“That’s the true sign of an artist. If I can feel what you did while you were creating this sketch, then it’s good. Don’t let anyone tell you otherwise. You’ve got to believe in yourself, Shaw. No one else will if you don’t.” It was as simple to Tanni as that. She and her father had often discussed art, even though he wasn’t the artist; her mother was. He’d told her that craft and technique were important but they were a means to an end, which was the expression of emotion. It could be a reaction to something outside the artist, but it had to express what the artist felt about the scene or person or situation.

“Did you feel the peace?” he asked eagerly, turning the page back to the yellow tulips.

She stared at the tulip picture a long time and then answered truthfully. “Not really.”

It obviously wasn’t the response he’d expected. For a few seconds, it looked as if he was going to grab the sketchbook and shove it in his backpack. A moment later, he asked, “Why not?”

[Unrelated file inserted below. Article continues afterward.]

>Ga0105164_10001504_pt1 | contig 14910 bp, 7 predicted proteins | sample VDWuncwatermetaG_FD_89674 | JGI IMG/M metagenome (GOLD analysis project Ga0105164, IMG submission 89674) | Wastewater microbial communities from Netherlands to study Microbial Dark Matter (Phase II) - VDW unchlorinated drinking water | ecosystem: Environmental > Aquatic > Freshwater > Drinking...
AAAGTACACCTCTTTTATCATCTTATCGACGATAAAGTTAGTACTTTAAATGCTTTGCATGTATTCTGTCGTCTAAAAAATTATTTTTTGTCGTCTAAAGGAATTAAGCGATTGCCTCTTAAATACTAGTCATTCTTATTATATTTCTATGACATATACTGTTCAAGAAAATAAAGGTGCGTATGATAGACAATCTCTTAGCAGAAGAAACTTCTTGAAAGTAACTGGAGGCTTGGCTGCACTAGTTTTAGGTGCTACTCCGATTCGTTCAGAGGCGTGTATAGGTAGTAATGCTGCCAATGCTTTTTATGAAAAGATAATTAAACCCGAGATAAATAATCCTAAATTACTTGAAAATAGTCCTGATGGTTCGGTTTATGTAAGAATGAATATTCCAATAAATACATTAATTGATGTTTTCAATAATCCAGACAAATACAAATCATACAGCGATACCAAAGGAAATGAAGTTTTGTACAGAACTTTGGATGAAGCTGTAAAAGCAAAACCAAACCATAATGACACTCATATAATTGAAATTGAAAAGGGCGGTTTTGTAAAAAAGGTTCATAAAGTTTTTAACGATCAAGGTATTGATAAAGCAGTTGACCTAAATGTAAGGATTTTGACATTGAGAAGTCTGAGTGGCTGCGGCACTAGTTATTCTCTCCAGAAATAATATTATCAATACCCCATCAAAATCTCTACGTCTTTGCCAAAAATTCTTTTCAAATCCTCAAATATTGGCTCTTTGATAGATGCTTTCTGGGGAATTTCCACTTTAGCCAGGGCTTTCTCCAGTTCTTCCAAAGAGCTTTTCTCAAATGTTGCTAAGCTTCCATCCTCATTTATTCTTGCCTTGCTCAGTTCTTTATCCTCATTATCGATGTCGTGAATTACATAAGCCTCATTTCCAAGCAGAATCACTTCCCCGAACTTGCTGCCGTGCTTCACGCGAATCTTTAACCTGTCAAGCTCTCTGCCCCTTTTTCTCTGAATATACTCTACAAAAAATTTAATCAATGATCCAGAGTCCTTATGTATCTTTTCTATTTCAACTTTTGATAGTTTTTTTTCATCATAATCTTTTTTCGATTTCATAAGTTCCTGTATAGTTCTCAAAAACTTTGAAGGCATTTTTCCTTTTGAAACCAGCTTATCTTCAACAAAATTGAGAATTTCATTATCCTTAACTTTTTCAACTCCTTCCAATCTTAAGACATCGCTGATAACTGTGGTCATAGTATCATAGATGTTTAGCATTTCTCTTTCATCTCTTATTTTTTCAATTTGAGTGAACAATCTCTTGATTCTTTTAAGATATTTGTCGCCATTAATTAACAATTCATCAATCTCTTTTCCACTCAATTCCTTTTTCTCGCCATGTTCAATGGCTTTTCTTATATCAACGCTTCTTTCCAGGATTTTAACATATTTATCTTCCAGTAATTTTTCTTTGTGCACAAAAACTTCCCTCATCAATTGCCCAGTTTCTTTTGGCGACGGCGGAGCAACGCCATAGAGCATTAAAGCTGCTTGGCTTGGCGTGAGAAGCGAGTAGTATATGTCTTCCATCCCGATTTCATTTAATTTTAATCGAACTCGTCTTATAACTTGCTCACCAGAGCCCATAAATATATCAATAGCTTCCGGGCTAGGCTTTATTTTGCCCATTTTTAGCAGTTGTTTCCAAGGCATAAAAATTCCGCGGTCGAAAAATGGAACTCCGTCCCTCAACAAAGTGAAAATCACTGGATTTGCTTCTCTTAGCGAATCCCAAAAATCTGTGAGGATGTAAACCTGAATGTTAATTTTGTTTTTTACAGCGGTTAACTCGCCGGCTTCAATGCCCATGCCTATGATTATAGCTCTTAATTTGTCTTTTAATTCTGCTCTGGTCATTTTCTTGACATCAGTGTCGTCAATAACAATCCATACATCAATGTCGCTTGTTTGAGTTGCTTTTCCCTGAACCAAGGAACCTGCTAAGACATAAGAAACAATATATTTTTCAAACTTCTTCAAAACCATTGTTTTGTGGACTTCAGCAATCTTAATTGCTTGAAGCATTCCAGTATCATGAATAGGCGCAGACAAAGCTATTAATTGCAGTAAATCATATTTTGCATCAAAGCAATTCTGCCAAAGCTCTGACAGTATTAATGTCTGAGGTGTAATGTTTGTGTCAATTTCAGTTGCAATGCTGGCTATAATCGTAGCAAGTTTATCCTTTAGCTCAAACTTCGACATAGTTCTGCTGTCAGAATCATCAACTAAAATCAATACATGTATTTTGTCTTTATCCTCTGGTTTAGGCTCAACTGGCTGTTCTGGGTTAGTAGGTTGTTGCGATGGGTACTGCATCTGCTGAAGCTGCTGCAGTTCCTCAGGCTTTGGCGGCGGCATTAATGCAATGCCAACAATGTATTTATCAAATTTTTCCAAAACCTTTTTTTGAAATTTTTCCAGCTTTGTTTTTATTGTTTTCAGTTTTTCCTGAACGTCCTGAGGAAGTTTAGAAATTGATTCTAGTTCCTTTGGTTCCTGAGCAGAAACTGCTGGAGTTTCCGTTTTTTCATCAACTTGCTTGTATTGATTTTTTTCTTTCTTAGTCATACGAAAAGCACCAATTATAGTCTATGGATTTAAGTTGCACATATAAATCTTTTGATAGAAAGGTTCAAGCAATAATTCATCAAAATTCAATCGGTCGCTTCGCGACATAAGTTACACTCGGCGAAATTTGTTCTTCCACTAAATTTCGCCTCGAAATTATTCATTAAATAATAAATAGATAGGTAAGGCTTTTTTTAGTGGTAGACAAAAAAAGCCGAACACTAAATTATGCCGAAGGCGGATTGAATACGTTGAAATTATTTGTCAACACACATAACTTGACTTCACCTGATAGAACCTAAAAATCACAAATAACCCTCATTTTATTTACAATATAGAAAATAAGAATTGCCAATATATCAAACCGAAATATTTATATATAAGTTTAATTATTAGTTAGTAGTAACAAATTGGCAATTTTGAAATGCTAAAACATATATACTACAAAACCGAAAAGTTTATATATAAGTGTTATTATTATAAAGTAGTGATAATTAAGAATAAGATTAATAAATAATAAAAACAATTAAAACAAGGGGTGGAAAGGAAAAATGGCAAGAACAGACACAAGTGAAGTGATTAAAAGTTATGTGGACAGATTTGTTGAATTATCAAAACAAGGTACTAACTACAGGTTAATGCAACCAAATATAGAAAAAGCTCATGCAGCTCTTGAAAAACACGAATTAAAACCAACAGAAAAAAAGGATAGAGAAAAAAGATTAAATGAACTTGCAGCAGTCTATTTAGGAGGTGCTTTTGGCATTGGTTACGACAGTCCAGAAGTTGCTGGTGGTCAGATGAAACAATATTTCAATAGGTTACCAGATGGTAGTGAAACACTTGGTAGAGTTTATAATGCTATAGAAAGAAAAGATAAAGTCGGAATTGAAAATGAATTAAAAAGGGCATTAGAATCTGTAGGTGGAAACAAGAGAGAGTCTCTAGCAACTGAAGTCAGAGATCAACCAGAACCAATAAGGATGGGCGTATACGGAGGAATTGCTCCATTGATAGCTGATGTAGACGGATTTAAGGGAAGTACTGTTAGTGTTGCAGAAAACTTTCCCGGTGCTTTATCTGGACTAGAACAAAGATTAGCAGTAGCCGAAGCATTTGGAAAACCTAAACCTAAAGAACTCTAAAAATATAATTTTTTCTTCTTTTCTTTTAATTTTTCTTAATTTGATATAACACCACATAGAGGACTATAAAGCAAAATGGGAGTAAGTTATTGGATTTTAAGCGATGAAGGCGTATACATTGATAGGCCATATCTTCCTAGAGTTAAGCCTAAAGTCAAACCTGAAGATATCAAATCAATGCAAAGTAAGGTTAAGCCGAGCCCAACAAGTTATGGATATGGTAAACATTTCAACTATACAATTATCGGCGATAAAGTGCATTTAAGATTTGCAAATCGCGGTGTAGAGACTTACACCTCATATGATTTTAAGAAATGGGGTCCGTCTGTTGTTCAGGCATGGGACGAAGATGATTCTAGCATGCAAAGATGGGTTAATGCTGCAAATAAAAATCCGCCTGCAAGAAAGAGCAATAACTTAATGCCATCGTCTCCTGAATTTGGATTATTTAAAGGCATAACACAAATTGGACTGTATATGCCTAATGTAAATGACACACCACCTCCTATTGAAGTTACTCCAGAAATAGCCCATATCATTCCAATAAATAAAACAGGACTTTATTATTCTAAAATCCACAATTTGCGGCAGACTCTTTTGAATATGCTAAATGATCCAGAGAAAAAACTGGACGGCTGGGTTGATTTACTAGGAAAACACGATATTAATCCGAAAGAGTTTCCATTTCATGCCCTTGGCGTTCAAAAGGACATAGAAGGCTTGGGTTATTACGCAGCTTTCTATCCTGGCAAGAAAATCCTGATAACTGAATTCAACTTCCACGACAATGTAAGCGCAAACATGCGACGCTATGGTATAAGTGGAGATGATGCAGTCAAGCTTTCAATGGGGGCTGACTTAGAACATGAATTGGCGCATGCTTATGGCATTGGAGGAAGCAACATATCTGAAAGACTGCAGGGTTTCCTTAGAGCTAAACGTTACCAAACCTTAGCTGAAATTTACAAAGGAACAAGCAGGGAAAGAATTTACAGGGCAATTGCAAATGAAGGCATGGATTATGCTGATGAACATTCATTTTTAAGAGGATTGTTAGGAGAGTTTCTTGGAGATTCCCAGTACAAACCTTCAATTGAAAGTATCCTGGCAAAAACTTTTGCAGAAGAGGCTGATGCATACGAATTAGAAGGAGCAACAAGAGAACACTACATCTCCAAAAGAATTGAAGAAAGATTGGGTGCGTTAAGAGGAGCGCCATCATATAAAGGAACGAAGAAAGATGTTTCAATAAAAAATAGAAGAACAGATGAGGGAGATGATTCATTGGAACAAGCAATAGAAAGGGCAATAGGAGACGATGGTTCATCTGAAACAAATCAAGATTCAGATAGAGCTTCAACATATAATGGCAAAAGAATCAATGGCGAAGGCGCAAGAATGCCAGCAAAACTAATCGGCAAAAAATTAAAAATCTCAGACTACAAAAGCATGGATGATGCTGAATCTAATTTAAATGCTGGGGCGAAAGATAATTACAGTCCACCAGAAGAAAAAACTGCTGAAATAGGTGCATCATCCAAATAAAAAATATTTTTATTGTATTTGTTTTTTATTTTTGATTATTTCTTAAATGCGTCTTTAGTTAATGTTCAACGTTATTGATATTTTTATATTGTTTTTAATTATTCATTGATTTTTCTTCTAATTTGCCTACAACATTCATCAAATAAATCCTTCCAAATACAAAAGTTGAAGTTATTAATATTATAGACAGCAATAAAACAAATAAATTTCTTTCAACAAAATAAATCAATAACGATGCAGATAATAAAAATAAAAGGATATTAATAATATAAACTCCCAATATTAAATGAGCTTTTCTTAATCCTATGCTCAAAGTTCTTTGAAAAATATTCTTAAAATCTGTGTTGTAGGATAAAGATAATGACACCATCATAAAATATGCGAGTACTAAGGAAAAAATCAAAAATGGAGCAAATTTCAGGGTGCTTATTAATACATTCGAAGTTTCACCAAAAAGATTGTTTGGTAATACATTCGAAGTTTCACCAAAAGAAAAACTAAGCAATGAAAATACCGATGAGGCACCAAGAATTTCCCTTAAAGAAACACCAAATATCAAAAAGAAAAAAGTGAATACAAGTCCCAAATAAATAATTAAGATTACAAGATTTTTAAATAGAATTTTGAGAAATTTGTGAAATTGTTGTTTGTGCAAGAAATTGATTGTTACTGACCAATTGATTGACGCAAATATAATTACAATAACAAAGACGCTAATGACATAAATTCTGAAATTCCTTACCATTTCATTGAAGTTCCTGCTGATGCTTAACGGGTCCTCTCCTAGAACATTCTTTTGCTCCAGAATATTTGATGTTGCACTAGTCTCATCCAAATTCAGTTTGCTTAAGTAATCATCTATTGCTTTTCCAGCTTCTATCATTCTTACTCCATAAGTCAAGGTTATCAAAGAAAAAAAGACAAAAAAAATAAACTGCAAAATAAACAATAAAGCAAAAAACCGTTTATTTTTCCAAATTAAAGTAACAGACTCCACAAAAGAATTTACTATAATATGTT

“You didn’t have any real feelings when you painted that.”

“I did so!”

“No, you were too concerned about color and shadowing to recognize your feelings about what you were seeing.”

His eyes narrowed. “I didn’t know I’d have to get all touchy-feely to be an artist.”

“Art is feelings,” Tanni said. “That’s what it is to me, at any rate.” Her sketches in the past year were the outpouring of her emotions after losing her dad. Her classroom scribblings were about her thoughts and feelings. Wasn’t that the point? As her dad had said, any great piece of art made you feel. It used to annoy her when he used her mother’s quilts and fabric collages as an example, but okay. She knew what he meant.

Shortly after her father’s funeral, her mother had escaped into her workroom and hadn’t come out for days. Tanni knew her mother must have slept some and eaten, too, but she never saw her do either. When Shirley finally emerged, she’d constructed a huge fabric fire-breathing dragon that Tanni had to admit was an incredible piece of art. No one needed to explain to her that the dragon was death. After her creative frenzy, her mother was better—more herself, less frantic. The dragon still hung in her workroom. Few people saw it and Tanni suspected the new owner of the Harbor Street Gallery would love to have it on display if her mother would agree. She wouldn’t—at least, not yet.

“The emotion is what makes your art so good then,” Shaw commented.

“I guess.”

“Do you ever draw people?”


“It’s hard, you know.”